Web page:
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With more at stake, US and Russia cool war of words over l'Affaire Snowden (+video)

The Edward Snowden affair elicited a round of threats and needling from US and Russian officials, but the two powers have appeared to pull back, mindful they have more consequential mutual interests.

By Staff writer / June 26, 2013

Transit passengers eat at a cafe with a TV screen with a news program showing a report on Edward Snowden, in the background, at Sheremetyevo airport in Moscow Wednesday.

Sergei Grits/AP

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Washington

After the threats and the needling over the Edward Snowden affair, the United States and Russia appear to be settling down and accepting the reality that the two world powers have little choice but to live and work together.

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The arrival at Moscow’s international airport Sunday of Mr. Snowden, the former National Security Agency contractor wanted by American authorities for leaking top-secret information on US surveillance programs, had US officials beginning with Secretary of State John Kerry warning Russia Monday of the “consequences” it risked if it didn’t turn over the fugitive.

And Russian President Vladimir Putin appeared to be getting a bit of a thrill at the expense of the US as he made the case Tuesday for not turning over Snowden on the grounds of human rights – an issue the US Congress and many US NGOs cite in their criticisms of the Russian government.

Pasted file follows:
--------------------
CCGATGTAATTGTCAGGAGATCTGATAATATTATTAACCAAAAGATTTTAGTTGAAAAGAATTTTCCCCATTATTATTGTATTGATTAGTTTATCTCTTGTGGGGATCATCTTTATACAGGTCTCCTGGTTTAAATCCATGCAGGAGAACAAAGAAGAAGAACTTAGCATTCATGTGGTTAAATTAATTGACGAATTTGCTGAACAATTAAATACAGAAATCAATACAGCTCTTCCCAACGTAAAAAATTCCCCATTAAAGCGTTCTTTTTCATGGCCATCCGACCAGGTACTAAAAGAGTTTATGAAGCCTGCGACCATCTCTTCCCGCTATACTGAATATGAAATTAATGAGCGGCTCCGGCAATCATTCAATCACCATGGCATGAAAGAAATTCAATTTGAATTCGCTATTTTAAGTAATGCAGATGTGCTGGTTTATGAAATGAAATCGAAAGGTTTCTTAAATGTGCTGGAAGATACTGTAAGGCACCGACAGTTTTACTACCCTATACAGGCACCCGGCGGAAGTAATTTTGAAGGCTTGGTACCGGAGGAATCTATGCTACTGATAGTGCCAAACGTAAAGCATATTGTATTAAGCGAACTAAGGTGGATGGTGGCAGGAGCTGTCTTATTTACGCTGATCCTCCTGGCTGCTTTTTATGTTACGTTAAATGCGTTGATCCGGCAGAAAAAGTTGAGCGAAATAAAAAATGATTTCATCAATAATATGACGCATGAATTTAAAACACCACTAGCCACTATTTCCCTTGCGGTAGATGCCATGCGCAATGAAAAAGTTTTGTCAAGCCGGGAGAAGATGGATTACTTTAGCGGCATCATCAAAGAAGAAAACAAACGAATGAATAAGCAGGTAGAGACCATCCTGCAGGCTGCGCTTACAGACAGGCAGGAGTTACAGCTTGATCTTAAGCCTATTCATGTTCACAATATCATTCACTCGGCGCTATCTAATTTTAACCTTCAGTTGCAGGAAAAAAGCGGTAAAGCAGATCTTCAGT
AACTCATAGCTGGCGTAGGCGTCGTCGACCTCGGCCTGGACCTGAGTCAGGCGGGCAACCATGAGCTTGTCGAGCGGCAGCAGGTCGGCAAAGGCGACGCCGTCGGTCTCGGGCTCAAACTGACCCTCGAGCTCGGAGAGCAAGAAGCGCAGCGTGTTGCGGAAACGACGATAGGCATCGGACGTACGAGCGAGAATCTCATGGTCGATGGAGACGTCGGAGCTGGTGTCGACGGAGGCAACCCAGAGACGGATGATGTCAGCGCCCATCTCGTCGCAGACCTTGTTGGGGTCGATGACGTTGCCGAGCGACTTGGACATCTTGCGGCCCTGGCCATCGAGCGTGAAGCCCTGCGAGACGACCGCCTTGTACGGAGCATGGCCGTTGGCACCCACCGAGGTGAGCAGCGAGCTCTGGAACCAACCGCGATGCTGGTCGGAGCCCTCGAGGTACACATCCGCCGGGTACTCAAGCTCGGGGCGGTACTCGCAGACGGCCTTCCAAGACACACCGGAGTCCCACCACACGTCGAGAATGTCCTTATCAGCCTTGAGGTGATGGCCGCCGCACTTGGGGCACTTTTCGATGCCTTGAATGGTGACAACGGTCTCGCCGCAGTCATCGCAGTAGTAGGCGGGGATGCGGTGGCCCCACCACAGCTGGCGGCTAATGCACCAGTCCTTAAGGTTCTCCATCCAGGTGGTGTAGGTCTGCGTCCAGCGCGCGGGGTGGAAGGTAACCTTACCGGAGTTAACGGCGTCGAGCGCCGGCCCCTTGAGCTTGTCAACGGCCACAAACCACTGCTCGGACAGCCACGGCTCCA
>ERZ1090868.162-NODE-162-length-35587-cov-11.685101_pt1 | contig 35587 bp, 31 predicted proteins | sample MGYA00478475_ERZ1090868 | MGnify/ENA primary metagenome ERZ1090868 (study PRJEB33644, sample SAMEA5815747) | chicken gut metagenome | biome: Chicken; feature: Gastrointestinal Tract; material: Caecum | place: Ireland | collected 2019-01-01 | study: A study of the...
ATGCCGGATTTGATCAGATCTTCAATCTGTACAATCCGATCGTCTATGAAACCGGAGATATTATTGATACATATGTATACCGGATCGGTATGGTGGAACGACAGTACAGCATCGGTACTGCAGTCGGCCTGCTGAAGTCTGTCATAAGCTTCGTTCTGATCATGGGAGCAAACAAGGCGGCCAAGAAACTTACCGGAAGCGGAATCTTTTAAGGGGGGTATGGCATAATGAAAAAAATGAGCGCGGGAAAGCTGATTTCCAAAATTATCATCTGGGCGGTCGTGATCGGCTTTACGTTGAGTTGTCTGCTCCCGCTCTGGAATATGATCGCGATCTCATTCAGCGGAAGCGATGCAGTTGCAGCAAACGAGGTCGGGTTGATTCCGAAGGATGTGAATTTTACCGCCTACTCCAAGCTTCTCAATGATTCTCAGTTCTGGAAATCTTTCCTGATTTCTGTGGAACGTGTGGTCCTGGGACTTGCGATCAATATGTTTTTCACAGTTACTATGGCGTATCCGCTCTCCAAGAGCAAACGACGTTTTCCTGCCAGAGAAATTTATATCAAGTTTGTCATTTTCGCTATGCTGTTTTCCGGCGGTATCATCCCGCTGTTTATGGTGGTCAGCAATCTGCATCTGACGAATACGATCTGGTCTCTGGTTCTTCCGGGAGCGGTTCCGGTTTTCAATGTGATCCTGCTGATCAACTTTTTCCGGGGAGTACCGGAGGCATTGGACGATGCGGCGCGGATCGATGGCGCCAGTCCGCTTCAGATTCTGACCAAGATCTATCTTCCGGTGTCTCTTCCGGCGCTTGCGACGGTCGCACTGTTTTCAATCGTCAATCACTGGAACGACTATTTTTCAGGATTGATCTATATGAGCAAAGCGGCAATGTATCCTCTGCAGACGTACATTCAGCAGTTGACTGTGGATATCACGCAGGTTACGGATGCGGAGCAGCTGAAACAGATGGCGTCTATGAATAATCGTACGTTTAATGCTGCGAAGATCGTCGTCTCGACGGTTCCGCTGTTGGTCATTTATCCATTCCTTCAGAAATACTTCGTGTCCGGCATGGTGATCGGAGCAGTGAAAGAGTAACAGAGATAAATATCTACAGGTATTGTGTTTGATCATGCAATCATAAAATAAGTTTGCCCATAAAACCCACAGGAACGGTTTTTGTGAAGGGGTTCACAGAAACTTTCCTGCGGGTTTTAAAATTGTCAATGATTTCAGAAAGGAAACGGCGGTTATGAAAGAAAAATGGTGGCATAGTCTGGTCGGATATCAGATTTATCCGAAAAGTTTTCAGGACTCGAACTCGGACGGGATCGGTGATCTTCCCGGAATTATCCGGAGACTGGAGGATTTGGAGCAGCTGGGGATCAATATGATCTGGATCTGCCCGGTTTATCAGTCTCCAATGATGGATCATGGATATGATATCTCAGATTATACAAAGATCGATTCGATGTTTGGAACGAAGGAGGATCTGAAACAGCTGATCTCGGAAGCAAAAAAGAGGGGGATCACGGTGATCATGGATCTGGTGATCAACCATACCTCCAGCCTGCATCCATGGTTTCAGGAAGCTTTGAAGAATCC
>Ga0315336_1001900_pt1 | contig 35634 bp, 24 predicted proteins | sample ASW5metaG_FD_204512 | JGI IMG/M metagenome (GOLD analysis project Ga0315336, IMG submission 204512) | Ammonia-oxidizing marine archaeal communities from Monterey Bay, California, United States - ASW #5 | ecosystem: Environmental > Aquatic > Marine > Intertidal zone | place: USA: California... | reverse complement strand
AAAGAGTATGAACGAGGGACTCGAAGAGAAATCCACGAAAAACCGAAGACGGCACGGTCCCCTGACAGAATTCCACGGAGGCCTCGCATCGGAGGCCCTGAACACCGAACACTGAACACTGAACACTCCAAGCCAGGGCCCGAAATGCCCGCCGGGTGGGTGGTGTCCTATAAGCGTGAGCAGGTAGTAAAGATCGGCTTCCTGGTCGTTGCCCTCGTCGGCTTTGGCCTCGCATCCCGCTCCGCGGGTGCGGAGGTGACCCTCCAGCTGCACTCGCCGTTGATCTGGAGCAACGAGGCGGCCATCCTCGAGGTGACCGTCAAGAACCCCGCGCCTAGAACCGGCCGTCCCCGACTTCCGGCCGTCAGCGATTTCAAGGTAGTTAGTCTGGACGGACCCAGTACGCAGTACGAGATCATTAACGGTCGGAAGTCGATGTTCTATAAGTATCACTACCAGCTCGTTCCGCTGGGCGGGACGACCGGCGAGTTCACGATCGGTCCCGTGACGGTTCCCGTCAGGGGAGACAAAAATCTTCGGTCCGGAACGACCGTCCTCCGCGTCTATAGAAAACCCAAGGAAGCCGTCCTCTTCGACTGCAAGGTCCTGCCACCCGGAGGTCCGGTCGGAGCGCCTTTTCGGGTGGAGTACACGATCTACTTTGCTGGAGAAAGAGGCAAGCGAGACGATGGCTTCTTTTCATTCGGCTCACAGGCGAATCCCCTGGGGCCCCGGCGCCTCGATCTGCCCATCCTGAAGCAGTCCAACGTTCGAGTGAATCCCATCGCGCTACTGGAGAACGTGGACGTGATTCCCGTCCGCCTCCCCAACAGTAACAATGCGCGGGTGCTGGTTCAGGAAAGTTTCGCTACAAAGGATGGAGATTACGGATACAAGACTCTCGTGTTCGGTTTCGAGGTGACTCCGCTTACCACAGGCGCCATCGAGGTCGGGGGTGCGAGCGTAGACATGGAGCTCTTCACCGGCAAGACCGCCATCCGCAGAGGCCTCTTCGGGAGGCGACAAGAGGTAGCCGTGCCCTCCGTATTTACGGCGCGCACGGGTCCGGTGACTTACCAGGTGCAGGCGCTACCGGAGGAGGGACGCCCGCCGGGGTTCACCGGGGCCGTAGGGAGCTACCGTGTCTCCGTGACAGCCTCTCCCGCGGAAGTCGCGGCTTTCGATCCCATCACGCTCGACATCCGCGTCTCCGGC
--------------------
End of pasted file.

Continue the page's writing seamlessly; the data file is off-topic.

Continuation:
But after the venting and the fun, both sides are pulling back to more reasoned positions. The changed tone reflects a mutual desire not to let the Snowden affair spoil the chances of the US and Russia pursuing more long-term and consequential mutual interests, including a political solution in Syria and continued cooperation on nuclear issues.

Secretary Kerry toned down his words, saying the US is not looking for a “confrontation” with Russia or any other country, and Mr. Putin said he did not wish to see the Snowden tempest “affect in any way the businesslike character of our relations with the United States.”

Even as Snowden reportedly remained at Moscow’s airport Wednesday – speculation bubbled that he might take Thursday’s scheduled Moscow-to-Havana flight before continuing to Ecuador, a country he has petitioned for asylum – some officials and US-Russia experts said they expect relations between the two powers to simmer down to where they were before the Snowden affair.

In other words, functioning and respectful, if not exactly warm or characterized by a long list of common perspectives. 

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